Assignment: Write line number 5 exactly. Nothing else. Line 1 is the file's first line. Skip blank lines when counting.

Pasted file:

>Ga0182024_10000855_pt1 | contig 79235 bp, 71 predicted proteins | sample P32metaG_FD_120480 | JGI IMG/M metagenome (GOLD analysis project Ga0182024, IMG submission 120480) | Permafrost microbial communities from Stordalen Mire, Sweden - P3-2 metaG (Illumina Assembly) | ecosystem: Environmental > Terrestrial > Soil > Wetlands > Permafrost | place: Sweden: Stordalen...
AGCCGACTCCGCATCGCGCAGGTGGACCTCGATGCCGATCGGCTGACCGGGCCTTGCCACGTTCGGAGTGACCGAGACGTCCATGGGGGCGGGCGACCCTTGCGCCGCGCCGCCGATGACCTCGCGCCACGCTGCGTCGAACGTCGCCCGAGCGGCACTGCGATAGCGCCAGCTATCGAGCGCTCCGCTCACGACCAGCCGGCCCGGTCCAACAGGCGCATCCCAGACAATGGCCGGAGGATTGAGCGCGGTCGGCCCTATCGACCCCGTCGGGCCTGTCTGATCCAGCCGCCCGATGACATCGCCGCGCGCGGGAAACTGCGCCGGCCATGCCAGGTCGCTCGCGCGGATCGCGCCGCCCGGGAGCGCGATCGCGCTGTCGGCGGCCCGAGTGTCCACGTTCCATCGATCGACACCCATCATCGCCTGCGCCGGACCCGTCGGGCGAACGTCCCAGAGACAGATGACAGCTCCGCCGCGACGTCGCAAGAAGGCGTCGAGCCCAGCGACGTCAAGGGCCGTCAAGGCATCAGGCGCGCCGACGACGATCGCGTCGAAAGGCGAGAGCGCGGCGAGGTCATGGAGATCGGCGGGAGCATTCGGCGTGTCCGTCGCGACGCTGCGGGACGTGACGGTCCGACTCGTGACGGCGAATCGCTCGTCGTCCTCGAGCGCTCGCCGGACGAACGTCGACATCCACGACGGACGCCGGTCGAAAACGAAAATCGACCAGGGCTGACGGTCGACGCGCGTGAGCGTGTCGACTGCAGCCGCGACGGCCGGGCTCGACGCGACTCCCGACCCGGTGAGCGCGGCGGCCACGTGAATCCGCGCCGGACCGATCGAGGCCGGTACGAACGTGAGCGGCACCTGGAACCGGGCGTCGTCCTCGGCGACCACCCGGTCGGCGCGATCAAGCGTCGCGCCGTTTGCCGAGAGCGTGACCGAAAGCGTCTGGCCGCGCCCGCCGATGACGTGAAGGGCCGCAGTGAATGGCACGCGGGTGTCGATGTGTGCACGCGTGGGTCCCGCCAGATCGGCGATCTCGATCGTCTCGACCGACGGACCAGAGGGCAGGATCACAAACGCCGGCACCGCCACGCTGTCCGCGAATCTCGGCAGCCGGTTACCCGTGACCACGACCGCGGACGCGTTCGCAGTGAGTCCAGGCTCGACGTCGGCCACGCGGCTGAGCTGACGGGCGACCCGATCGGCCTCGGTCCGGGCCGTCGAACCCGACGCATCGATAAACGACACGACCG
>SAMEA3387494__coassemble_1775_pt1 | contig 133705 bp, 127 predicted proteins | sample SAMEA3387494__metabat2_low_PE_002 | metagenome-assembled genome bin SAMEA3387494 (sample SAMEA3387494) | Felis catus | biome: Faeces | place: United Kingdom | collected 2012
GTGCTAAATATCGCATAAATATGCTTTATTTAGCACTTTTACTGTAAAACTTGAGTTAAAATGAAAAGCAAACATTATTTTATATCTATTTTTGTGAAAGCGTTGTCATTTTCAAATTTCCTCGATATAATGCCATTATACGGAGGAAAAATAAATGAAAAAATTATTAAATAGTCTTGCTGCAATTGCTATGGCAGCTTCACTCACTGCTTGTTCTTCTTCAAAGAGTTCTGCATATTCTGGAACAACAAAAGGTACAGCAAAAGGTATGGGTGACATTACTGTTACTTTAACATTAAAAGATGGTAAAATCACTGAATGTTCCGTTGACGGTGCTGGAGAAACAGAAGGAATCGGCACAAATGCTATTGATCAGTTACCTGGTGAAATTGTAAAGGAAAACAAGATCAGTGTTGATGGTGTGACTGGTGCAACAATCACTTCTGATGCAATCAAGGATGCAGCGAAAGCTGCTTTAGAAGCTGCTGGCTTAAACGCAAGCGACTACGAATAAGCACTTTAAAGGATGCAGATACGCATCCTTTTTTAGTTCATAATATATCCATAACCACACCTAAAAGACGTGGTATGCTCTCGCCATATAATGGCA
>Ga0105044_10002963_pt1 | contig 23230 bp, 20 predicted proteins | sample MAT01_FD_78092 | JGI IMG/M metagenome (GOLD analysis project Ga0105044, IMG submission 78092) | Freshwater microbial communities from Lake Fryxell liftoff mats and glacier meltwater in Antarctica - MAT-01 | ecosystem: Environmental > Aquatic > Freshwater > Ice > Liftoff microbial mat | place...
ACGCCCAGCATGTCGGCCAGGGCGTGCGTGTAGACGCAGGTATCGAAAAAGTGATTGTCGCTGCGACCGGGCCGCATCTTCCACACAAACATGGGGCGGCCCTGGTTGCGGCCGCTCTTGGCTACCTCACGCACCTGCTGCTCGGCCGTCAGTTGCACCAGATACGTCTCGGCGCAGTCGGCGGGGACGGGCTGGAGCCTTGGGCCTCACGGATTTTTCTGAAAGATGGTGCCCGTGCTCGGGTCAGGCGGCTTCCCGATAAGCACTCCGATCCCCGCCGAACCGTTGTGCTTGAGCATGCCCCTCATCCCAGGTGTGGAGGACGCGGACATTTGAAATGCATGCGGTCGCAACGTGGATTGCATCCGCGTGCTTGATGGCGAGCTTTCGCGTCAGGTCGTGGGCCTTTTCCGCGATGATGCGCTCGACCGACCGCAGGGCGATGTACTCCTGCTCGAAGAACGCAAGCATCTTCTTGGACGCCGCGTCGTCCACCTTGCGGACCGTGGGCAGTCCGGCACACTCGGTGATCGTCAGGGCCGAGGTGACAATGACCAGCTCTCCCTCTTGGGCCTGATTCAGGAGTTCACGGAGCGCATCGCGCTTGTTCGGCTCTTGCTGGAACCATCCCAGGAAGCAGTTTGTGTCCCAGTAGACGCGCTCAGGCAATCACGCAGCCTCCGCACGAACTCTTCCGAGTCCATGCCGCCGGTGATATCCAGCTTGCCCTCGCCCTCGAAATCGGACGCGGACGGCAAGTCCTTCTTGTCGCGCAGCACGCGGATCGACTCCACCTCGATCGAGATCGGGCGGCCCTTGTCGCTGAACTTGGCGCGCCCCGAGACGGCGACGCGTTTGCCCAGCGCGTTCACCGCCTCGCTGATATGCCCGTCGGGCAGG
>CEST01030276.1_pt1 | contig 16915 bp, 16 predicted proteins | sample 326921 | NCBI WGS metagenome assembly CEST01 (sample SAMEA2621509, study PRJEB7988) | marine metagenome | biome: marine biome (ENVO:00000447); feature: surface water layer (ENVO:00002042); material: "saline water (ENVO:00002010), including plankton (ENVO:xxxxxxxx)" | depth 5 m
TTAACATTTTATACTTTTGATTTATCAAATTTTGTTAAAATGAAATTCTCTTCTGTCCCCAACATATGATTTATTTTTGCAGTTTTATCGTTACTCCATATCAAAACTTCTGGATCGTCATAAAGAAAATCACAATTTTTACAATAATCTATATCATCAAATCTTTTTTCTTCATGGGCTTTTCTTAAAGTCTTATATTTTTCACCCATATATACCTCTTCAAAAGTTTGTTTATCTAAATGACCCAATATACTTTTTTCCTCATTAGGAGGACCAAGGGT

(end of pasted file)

>Ga0105044_10002963_pt1 | contig 23230 bp, 20 predicted proteins | sample MAT01_FD_78092 | JGI IMG/M metagenome (GOLD analysis project Ga0105044, IMG submission 78092) | Freshwater microbial communities from Lake Fryxell liftoff mats and glacier meltwater in Antarctica - MAT-01 | ecosystem: Environmental > Aquatic > Freshwater > Ice > Liftoff microbial mat | place...